- medical history
- use of medication and natural remedies of sleep problems
- symptoms of problems related to breathing
- symptoms of mental health problems
- previous treatment of sleep issues
- stressful situations at work or home
- family history (with regards to night terrors, sleepwalking, and other problems related to sleep)
- use of substances.
If all potential medical causes are ruled out, you may visit a sleep specialist (assuming that the problem continues to affect your life).
Treatments - home remedies
Before we look at what the doctor may suggest, here’re home remedies that many people use to prevent or limit night terrors (they’re also good tips for life in general!).
Safe living environment - If it’s safety that worries you, improve all the locks on your doors and windows. You could also invest in an alarm system. If you’re accustomed to walking, make the route around your home clear from trip hazards (hide fragile and delicate items too).
Reduce stress - wherever possible. It’s worth asking children if something is on their mind. Allow yourself time to relax and talk through difficult situations.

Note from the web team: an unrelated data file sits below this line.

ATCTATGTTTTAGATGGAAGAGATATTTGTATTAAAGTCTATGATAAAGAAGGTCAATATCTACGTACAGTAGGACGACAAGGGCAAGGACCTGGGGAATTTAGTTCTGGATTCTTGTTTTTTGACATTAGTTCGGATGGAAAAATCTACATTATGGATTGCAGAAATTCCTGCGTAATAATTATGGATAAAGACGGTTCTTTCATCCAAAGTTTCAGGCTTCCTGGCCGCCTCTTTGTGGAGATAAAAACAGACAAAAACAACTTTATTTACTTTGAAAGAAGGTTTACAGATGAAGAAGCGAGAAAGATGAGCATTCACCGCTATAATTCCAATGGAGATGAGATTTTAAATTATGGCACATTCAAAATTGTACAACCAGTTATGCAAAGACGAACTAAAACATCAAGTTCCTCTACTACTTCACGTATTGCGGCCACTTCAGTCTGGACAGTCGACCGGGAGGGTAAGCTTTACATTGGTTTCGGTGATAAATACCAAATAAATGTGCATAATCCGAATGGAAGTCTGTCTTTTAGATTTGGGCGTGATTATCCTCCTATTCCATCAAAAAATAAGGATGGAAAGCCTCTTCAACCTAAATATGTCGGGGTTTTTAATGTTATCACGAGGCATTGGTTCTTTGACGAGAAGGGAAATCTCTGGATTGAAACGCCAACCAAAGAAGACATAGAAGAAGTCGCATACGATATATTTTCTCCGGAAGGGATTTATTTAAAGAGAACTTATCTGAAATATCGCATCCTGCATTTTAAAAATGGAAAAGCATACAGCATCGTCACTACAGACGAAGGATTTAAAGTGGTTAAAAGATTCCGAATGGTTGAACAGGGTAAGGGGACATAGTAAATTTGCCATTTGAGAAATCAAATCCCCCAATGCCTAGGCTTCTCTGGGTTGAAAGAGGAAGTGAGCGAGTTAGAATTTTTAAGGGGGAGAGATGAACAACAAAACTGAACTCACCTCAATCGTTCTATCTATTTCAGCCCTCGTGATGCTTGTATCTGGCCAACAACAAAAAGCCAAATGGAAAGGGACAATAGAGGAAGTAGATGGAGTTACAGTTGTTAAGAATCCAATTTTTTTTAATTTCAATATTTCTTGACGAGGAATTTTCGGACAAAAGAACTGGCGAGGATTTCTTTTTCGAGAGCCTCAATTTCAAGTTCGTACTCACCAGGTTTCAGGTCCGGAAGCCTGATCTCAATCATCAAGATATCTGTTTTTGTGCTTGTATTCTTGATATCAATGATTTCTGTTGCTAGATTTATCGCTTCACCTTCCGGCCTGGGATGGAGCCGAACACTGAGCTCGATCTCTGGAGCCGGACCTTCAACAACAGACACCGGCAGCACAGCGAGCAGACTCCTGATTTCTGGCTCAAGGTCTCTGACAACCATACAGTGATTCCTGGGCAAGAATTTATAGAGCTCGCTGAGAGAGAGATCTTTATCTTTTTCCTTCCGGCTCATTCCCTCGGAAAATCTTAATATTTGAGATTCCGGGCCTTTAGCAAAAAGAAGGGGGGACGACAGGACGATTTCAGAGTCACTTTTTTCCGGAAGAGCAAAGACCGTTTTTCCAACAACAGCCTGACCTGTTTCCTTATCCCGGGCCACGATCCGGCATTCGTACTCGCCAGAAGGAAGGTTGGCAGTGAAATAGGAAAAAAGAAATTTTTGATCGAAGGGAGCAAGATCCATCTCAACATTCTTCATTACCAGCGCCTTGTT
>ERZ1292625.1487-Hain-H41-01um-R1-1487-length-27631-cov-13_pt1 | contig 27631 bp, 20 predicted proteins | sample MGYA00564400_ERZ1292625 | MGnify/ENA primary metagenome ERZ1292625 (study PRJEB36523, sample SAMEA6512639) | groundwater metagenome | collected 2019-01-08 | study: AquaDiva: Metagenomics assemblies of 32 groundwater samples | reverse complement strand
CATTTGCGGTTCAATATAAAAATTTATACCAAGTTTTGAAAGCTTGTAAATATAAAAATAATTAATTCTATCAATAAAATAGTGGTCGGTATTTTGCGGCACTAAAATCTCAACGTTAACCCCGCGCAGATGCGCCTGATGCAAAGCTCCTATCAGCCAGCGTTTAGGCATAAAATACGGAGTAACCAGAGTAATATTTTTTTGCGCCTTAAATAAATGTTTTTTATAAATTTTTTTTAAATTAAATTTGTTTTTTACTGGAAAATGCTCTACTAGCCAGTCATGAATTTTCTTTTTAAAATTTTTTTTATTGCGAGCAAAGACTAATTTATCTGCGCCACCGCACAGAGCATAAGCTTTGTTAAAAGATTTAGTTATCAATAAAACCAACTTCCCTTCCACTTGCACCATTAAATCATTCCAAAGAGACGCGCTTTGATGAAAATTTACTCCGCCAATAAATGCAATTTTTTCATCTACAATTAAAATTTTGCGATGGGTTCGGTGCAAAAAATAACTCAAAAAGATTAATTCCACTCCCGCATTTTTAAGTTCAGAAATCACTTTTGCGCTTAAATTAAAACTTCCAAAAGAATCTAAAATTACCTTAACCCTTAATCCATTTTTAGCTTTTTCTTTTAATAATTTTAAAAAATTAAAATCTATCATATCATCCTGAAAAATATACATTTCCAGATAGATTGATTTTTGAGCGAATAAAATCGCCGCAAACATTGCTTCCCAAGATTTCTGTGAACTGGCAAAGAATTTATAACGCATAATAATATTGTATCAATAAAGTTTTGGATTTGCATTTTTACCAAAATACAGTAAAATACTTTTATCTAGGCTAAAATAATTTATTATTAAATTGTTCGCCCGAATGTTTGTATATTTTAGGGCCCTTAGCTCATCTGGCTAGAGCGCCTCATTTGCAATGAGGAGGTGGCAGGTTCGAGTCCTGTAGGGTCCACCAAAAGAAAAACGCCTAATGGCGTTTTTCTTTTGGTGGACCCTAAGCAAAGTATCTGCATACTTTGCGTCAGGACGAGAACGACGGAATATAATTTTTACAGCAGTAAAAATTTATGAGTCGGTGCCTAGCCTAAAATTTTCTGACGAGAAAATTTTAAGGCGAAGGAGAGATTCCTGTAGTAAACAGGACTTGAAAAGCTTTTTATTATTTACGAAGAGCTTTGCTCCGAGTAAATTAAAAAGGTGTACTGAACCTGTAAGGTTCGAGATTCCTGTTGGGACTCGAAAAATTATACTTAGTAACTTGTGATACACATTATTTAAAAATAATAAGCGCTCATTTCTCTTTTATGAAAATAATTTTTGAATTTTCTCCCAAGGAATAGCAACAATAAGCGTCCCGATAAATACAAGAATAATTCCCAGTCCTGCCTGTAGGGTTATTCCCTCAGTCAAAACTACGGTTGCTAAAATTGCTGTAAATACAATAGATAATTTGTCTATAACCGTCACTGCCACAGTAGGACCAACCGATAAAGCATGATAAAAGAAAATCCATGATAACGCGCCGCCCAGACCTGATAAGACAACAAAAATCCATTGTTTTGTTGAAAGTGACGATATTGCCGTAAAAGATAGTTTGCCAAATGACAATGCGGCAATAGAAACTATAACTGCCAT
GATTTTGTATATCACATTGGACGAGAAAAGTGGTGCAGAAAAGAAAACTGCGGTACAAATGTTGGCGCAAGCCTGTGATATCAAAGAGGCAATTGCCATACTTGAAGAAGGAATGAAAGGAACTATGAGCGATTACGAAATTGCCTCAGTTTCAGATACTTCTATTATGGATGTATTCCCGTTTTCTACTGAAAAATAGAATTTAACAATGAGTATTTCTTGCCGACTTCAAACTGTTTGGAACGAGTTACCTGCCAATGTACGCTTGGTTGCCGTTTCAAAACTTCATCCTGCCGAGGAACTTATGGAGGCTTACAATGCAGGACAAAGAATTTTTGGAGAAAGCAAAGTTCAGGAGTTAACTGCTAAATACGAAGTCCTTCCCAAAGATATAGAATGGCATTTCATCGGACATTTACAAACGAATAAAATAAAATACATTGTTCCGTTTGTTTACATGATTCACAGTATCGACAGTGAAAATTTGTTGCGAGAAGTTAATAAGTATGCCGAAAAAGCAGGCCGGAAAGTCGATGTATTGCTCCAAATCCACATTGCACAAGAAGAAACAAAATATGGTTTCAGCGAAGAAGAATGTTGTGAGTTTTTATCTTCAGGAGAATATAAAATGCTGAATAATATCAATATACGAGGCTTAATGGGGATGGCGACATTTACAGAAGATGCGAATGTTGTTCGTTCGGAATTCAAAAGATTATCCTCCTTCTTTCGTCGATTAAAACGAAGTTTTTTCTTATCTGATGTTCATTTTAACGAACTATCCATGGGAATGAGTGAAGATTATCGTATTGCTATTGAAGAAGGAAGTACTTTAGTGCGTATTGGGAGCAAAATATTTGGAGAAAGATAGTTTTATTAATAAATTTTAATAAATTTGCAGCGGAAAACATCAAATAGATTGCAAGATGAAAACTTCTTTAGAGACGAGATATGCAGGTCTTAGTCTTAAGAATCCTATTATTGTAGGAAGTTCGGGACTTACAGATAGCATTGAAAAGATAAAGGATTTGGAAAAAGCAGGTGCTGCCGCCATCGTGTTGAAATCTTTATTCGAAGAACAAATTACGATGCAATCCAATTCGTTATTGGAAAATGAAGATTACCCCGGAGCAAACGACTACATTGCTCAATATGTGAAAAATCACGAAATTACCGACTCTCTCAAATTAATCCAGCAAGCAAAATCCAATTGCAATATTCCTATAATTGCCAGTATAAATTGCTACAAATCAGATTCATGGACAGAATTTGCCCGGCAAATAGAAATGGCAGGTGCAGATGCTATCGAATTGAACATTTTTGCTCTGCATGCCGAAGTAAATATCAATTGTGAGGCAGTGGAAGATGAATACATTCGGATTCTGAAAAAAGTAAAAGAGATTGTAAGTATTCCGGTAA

Sleep more - Whenever we’re deprived of sleep, the risk of sleep related side effects increases. If you can’t sleep for longer in the night, can you squeeze in an afternoon nap?
Keep a journal - by writing down the details of your night terrors (with the help of a partner) you might spot a pattern. We’ve seen parents wake their children up for five minutes when the night terrors normally occur and let them sleep again.
For those struggling to get to sleep in the evening we recommend introducing a bedtime routine and turning off all technology for at least an hour before going to bed.
Treatments - doctor’s advice
If you’re diagnosed by a medical professional, the first thing to know is that medication isn’t really an option. Whether it’s you or your child, the second important note is that night terrors normally pass without huge intervention; don’t worry no matter how distressing it may look. To shorten an episode for a child, comfort them, keep a calm tone, and hold their hand.